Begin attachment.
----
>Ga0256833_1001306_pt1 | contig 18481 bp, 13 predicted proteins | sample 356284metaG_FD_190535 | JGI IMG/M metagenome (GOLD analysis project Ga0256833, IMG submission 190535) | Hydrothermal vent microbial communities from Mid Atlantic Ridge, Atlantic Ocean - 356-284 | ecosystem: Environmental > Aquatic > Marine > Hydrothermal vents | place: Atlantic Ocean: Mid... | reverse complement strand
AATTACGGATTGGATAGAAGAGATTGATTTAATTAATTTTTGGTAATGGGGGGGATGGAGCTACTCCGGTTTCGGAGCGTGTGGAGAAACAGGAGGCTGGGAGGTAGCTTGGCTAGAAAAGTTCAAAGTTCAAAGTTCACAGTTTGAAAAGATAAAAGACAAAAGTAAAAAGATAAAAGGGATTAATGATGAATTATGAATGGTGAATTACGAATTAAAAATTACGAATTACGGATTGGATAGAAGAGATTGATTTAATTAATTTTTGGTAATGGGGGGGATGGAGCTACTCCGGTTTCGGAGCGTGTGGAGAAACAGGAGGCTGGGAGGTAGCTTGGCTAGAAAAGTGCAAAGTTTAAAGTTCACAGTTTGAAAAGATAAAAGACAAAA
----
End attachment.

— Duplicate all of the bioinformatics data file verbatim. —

>Ga0256833_1001306_pt1 | contig 18481 bp, 13 predicted proteins | sample 356284metaG_FD_190535 | JGI IMG/M metagenome (GOLD analysis project Ga0256833, IMG submission 190535) | Hydrothermal vent microbial communities from Mid Atlantic Ridge, Atlantic Ocean - 356-284 | ecosystem: Environmental > Aquatic > Marine > Hydrothermal vents | place: Atlantic Ocean: Mid... | reverse complement strand
AATTACGGATTGGATAGAAGAGATTGATTTAATTAATTTTTGGTAATGGGGGGGATGGAGCTACTCCGGTTTCGGAGCGTGTGGAGAAACAGGAGGCTGGGAGGTAGCTTGGCTAGAAAAGTTCAAAGTTCAAAGTTCACAGTTTGAAAAGATAAAAGACAAAAGTAAAAAGATAAAAGGGATTAATGATGAATTATGAATGGTGAATTACGAATTAAAAATTACGAATTACGGATTGGATAGAAGAGATTGATTTAATTAATTTTTGGTAATGGGGGGGATGGAGCTACTCCGGTTTCGGAGCGTGTGGAGAAACAGGAGGCTGGGAGGTAGCTTGGCTAGAAAAGTGCAAAGTTTAAAGTTCACAGTTTGAAAAGATAAAAGACAAAA